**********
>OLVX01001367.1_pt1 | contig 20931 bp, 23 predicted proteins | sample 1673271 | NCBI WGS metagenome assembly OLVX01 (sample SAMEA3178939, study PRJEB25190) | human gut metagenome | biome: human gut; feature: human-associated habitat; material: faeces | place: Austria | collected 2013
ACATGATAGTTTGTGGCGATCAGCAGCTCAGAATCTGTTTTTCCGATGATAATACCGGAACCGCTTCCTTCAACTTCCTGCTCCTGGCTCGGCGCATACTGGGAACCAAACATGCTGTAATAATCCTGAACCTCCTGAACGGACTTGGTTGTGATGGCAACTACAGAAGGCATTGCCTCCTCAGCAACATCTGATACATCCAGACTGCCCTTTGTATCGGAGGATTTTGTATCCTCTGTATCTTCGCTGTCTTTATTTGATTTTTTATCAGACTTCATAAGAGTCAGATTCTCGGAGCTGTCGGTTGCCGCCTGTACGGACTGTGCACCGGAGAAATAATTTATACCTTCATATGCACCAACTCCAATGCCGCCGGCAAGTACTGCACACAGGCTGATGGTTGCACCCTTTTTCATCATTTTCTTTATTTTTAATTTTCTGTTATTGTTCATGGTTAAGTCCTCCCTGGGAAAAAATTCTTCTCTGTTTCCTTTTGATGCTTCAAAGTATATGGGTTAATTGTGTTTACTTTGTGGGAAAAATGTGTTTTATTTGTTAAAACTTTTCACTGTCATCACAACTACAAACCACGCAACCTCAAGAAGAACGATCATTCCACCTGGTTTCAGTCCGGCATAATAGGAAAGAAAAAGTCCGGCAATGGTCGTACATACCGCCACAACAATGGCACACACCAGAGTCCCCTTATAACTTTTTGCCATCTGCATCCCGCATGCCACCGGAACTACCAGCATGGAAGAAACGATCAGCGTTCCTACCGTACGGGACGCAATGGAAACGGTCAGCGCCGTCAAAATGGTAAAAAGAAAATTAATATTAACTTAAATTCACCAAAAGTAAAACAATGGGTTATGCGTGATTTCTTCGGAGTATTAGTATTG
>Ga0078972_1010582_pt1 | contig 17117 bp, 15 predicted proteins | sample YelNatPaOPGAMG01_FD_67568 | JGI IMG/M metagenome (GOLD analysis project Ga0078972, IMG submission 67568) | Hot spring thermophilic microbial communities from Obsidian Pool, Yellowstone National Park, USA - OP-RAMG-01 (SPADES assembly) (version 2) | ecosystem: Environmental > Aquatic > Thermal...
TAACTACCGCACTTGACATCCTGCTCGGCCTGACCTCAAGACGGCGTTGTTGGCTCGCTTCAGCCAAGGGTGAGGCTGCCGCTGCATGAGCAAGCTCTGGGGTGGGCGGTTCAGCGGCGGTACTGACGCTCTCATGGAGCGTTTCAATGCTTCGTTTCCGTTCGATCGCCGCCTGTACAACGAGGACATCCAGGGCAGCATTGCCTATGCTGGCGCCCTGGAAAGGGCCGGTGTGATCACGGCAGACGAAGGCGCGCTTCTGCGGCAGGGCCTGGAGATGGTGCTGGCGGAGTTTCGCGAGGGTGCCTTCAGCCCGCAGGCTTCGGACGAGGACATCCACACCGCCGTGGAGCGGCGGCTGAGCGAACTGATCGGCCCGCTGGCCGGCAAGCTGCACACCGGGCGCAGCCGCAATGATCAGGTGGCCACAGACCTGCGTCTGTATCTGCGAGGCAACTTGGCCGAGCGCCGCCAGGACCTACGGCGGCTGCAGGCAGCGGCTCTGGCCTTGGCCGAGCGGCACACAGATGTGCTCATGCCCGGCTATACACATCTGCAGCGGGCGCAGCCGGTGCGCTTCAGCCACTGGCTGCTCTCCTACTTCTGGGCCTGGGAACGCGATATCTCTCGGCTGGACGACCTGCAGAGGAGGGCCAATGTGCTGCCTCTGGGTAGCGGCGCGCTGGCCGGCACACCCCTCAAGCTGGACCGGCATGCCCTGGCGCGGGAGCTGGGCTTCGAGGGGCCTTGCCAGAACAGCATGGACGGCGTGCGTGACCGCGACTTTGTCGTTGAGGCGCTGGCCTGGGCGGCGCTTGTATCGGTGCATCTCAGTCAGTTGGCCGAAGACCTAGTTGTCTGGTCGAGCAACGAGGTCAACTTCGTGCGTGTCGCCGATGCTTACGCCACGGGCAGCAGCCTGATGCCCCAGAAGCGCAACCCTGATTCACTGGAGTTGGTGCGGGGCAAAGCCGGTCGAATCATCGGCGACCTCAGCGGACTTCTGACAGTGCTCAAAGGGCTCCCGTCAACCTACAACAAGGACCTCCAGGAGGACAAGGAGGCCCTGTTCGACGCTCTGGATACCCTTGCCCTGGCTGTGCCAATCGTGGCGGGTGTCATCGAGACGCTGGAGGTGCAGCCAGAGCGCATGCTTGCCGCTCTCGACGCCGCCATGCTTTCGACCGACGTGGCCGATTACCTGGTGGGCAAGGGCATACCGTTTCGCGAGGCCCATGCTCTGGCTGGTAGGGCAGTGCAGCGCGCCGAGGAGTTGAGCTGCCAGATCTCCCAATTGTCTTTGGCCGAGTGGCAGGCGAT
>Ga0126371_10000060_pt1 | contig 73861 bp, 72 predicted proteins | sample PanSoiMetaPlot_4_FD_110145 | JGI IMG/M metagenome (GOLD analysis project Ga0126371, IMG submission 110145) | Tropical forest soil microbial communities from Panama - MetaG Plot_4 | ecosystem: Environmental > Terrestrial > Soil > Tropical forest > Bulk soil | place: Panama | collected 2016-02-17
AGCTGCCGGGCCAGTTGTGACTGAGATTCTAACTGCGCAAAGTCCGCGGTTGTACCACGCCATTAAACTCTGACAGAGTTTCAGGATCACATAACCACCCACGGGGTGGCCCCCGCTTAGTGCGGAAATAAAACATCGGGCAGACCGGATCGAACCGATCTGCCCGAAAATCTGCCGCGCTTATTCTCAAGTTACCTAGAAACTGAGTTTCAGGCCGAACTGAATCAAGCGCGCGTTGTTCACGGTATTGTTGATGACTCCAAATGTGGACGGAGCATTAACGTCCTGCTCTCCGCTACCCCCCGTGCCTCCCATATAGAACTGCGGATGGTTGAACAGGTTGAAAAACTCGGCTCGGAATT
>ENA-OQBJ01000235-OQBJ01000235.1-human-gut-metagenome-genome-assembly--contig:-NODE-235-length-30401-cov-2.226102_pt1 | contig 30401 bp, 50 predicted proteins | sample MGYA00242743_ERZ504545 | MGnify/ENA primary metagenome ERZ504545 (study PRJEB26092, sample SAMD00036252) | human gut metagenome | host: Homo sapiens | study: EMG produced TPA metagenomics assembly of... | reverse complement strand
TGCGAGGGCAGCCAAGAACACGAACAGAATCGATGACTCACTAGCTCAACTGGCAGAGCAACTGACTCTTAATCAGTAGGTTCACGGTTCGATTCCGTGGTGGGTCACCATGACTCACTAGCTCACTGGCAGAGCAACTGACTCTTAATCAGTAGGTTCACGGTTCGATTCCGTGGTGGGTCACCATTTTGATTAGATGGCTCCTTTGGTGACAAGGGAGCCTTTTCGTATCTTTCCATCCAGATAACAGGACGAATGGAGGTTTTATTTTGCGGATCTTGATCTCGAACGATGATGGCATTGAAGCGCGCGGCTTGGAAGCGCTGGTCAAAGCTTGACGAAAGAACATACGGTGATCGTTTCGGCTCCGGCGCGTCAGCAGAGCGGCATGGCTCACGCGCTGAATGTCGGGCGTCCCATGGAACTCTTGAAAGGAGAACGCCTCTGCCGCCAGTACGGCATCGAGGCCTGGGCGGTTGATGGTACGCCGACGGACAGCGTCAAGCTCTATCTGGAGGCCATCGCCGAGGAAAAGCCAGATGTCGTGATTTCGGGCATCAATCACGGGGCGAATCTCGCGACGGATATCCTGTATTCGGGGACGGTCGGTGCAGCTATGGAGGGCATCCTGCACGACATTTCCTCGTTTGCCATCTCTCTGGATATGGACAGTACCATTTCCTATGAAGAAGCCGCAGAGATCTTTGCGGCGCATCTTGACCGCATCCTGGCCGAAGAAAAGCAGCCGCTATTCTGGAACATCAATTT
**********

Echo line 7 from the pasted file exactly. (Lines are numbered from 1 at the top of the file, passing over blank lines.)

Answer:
>ENA-OQBJ01000235-OQBJ01000235.1-human-gut-metagenome-genome-assembly--contig:-NODE-235-length-30401-cov-2.226102_pt1 | contig 30401 bp, 50 predicted proteins | sample MGYA00242743_ERZ504545 | MGnify/ENA primary metagenome ERZ504545 (study PRJEB26092, sample SAMD00036252) | human gut metagenome | host: Homo sapiens | study: EMG produced TPA metagenomics assembly of... | reverse complement strand